This story first appeared in the Oct. 4 issue of The Hollywood Reporter magazine.
Showtime's new Masters of Sex transports viewers back to the late '50s, that familiar buttoned-down, sexually repressed era. But that's where the familiarity ends and a sexually explicit story begins.
The arousing -- and often amusing -- show, whose pilot was helmed by Oscar-nominated director John Madden (Shakespeare in Love), is based on Thomas Maier's biography Masters of Sex: The Life and Times of William Masters and Virginia Johnson. The series, premiering Sept. 29, gets up close and extremely personal with the pioneering couple who devoted their lives to the scientific study of sex and made the cover of Time.
Over a decade, Masters (played by Oscar nominee Michael Sheen) and Johnson (Lizzy Caplan) did research on about 700 men and women in an estimated 10,000 sex sessions -- intercourse and masturbation, often on lab tables -- for their 1966 study, Human Sexual Response. Among other things, they proved that women are multi-orgasmic. "The questions they were asking are still controversial, and the subject into which they delved makes people uncomfortable today," says executive producer/writer Michelle Ashford. "Nothing feels antiquated. It's still provocative."
In matters of home and fashion though, the St. Louis couple -- research partners, then lovers, married for 22 years, then divorced -- hewed to conservative '50s tastes. "We were re-creating the fashions in the Midwest, so we weren't too fashion-forward," says costume designer Ane Crabtree.
When gynecologist Masters (who died in 2001 at age 85) is introduced, he still is married to his first wife, Libby (Caitlin FitzGerald). "Dr. Masters is as pinched-up a person as anybody you've ever met," says production designer Michael Wylie, who dressed the Masters home with almost nothing on the walls. "He's incredibly unemotional. His house reflects the idea of control. We didn't like it at first because it made it look like we couldn't afford set dressing." Even the bedroom is uptight, with twin beds like the ones in Rob and Laura Petrie's Dick Van Dyke Show bedroom.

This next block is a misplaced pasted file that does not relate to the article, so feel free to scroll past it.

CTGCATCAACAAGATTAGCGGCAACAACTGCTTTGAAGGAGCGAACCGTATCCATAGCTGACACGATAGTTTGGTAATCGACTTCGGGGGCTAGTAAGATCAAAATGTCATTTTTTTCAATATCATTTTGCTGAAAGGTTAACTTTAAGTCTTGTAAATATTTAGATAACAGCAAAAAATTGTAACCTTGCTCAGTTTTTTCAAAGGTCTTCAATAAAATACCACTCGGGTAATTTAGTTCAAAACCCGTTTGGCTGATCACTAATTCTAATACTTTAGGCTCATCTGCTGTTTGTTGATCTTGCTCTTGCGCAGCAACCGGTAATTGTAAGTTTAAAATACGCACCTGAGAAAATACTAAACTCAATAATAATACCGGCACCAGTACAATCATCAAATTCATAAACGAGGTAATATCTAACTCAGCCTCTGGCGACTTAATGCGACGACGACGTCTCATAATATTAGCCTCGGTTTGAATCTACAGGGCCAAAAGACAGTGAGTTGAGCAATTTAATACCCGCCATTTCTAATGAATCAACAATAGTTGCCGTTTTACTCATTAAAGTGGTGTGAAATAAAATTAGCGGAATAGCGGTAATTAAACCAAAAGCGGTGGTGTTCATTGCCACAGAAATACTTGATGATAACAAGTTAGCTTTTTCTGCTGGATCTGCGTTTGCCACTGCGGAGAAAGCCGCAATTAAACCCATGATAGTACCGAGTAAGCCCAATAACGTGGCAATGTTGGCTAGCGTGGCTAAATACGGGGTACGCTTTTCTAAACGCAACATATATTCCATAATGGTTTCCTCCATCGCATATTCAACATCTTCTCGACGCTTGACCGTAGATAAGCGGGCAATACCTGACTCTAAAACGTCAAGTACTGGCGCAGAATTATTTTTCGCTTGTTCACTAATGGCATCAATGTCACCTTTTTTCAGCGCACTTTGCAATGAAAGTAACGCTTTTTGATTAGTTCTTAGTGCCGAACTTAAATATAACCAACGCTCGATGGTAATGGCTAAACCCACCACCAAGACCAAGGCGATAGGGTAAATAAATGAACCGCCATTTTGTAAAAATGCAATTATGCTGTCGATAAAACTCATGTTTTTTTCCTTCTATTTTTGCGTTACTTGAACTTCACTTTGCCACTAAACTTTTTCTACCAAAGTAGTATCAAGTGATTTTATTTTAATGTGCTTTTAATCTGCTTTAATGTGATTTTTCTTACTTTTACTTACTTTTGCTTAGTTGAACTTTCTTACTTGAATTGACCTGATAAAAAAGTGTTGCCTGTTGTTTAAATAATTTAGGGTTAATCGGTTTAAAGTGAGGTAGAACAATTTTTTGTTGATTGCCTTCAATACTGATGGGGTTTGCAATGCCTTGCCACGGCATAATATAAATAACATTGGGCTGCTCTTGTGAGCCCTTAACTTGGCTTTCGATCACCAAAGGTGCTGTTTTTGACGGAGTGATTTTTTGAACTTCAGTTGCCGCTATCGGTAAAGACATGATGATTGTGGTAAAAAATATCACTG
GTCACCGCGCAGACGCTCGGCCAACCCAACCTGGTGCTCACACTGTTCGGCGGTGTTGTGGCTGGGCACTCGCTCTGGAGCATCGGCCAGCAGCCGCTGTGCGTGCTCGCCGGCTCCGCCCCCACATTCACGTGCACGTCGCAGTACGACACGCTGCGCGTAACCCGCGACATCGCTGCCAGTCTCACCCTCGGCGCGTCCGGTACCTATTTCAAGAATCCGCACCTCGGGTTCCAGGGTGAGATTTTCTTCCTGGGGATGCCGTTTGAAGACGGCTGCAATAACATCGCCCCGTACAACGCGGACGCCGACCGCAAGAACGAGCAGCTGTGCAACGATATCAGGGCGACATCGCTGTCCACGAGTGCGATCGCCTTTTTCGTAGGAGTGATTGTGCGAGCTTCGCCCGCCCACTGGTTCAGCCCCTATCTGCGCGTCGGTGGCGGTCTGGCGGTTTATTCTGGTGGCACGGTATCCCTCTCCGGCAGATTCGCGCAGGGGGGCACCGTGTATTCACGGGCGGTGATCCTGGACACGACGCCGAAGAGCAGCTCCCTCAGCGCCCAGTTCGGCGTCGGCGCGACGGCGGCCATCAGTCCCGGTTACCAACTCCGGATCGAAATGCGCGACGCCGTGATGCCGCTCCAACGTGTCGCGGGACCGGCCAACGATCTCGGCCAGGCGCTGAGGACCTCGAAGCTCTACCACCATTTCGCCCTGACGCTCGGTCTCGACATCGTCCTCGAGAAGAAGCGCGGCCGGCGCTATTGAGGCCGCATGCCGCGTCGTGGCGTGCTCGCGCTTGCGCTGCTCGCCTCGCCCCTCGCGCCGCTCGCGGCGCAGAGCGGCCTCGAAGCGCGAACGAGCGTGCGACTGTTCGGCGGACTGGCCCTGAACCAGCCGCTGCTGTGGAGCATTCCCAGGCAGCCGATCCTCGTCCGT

Johnson's small, more haphazard home reflects the previous owner's taste. "She's divorced with two kids," explains Wylie. "There's used furniture and old granny wallpaper, probably left over from the last tenant. It reflects that she is making do, getting on with life as best she can."
As for her clothing, Johnson (who died in July at 81) has a dark color palette of navy, gray, green and black for a reason. "She's a woman in a man's world, and she's a woman with a plan," says Crabtree. She stayed authentic to the period by repeating dresses worn by the characters ("People did that in the '50s; they didn't own as many clothes as we do today") and putting the actors, even the men, in true-to-the-period undergarments. "They all say they need it. Otherwise it throws them out of the scene."